Domperidone for Gastroparesis: Beware of Drug Interactions

David A. Johnson, MD


September 11, 2017

Domperidone as an Alternative for Gastroparesis

Clinicians know well that the pharmacologic options for the treatment of gastroparesis are extremely limited, particularly in the United States. Currently, metoclopramide is the only prokinetic approved by the US Food and Drug Administration (FDA) for this indication. The potential for side effects with metoclopramide is well recognized and may occur in up to 40% of patients.[1]

The recent American College of Gastroenterology (ACG) guideline on gastroparesis[2] states: "For patients unable to use metoclopramide, domperidone can be prescribed with investigational new drug clearance from the Food and Drug Administration (FDA) and has been shown to be as effective as metoclopramide in reducing symptoms without the propensity for causing central nervous system side effects..."

Domperidone is a peripherally selective D2 dopamine receptor antagonist used as an antiemetic, gastroprokinetic agent, and galactagogue and is widely available in most countries in the world.[2,3,4] Domperidone has been extensively used over the past 30-plus years for gastroparesis, although there are only a few well-controlled, double-blind studies of patients with gastroparesis directly comparing the efficacy of domperidone with other prokinetic agents, such as metoclopramide and cisapride, which is no longer available.[2,3] In the United States, domperidone is not FDA-approved due to the concerns for public health risks. However, it may be available at select compounding pharmacies with a doctor's prescription using the Expanded Access to Investigational Drugs program.[5] Otherwise, most patients obtain it through foreign pharmacies, particularly Canadian pharmacies.

Serious risks associated with domperidone include cardiac arrhythmias, cardiac arrest, and sudden death. Domperidone may prolong the QT interval and cause life-threatening arrhythmias; torsades de pointes has been described with its use. These risks are related to the serum level of domperidone, and higher levels are associated with greater risks for these events.[4,5]The ACG guideline on gastroparesis[2] recommends that "Given the propensity of domperidone to prolong corrected QT interval on electrocardiogram and to rarely cause cardiac arrhythmias, a baseline electrocardiogram is recommended and treatment with this agent should be withheld if the corrected QT is > 470 ms in male and over 450 ms in female patients. Follow-up electrocardiogram on domperidone is also advised..."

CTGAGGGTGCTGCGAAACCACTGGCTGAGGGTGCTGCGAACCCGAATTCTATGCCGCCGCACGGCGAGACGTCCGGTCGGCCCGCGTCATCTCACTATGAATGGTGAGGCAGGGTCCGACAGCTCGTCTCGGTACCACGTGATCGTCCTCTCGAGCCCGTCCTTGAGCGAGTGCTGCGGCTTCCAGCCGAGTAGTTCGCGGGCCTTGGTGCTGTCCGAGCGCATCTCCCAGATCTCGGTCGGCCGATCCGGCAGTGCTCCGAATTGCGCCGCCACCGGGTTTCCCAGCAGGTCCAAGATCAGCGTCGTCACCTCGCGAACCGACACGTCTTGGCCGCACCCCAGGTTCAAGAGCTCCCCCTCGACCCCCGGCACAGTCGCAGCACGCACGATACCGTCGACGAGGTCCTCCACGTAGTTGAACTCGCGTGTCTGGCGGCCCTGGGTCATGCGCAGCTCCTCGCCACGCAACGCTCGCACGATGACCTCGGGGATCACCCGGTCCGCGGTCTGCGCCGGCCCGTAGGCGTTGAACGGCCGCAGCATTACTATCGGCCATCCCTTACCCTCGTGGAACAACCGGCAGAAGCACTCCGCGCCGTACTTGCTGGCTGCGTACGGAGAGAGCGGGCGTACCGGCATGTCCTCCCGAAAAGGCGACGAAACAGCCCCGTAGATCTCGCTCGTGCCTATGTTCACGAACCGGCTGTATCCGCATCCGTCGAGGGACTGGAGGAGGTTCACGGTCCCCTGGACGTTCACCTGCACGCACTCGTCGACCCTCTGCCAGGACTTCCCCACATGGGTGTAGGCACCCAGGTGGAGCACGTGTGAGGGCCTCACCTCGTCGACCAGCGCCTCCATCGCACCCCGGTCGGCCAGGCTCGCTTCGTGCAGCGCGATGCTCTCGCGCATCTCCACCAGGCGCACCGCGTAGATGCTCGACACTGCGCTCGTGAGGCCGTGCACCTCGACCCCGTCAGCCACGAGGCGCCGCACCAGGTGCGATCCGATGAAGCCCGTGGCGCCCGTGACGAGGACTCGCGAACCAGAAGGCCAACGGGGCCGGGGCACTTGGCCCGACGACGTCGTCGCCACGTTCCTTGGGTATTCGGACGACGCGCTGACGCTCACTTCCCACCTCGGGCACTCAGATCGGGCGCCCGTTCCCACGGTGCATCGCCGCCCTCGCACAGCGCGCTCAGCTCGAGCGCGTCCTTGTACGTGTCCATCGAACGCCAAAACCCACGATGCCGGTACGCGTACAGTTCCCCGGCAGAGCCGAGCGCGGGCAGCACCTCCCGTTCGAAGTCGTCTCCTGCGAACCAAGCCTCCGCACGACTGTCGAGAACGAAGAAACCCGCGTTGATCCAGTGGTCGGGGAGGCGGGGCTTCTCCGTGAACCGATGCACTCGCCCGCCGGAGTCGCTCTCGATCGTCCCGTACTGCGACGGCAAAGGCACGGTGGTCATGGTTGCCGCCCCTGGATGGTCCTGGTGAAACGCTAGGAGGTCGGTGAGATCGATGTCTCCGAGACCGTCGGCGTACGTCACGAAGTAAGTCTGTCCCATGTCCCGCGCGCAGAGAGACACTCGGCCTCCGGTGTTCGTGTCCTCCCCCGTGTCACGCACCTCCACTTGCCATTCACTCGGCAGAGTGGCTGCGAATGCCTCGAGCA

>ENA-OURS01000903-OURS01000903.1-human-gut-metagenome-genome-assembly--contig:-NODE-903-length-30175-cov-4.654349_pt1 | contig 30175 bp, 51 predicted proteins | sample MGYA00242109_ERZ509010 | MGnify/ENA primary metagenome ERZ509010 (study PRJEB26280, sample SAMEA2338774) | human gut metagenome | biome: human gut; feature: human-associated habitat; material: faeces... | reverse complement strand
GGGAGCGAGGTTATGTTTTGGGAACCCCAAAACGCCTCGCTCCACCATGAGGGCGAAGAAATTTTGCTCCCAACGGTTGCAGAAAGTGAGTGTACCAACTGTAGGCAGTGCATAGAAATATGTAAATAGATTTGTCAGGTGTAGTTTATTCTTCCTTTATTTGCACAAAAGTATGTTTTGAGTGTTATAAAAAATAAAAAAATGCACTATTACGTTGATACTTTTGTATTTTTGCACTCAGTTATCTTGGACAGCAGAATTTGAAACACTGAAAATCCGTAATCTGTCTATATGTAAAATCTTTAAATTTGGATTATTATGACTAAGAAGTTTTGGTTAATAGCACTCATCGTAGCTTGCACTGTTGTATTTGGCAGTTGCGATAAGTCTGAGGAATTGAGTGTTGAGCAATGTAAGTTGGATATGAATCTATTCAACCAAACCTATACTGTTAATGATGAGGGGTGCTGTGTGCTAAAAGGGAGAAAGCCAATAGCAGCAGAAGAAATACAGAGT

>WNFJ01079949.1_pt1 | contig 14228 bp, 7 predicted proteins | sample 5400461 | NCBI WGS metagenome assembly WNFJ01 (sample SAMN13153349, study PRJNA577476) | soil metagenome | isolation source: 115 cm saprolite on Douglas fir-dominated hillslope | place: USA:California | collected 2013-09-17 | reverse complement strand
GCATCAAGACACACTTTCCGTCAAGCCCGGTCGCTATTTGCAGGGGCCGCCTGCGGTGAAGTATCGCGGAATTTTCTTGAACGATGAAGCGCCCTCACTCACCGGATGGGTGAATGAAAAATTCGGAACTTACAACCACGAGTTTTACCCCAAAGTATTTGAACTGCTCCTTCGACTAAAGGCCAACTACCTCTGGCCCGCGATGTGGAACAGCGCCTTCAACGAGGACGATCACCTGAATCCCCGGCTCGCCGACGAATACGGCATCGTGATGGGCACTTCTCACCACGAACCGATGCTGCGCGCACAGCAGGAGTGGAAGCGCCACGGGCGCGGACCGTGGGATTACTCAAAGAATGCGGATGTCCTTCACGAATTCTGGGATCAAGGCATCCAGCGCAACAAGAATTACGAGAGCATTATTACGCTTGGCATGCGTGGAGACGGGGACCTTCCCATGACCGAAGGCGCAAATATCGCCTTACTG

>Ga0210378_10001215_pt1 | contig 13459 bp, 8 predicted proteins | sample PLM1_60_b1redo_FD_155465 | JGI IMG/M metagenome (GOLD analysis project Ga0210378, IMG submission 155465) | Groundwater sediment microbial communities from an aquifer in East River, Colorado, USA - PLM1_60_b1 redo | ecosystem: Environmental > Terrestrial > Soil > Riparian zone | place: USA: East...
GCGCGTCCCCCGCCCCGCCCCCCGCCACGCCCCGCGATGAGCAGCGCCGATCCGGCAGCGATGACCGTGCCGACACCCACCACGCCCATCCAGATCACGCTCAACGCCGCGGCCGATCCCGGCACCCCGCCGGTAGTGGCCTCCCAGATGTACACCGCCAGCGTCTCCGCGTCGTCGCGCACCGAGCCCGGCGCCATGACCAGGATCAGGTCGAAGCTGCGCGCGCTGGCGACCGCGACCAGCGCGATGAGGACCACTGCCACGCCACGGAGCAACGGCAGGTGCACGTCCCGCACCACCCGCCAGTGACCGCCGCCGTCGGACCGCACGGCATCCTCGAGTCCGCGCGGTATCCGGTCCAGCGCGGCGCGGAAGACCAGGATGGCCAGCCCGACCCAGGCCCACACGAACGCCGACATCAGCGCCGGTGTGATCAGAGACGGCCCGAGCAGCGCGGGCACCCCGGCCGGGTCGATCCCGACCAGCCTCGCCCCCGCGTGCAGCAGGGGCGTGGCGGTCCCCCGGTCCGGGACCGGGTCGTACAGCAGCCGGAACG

Domperidone Drug Interactions Are Serious

It is extremely important that prescribers and patients using this drug are aware of the risk for drug interactions and pay particular attention to two types of drugs that may interact with domperidone[4]:

  • Those that inhibit cytochrome P450-3A4 (including some antiemetics and antidepressants frequently coadministered in patients with gastroparesis), thereby increasing serum levels of domperidone (and subsequent risk for QTc prolongation).

  • Those that prolong the QT interval (including some antimicrobials, antifungal agents, and ondansetron), thus enhancing overall risk for QT prolongation and the overall increase of the QT interval.

There is limited prescribing information emphasizing the possible interaction between domperidone and other QT-prolonging drugs.

More important, given that this is not an FDA-approved drug, it would not appear on the pharmacy listing nor on the electronic medical record (EMR) to enable a cross-check for potential drug-drug interactions. Accordingly, patients, prescribers, and pharmacists would probably not recognize the potential increased risk for cardiac arrhythmias and sudden death resulting from these interactions and inadequate cardiac monitoring.


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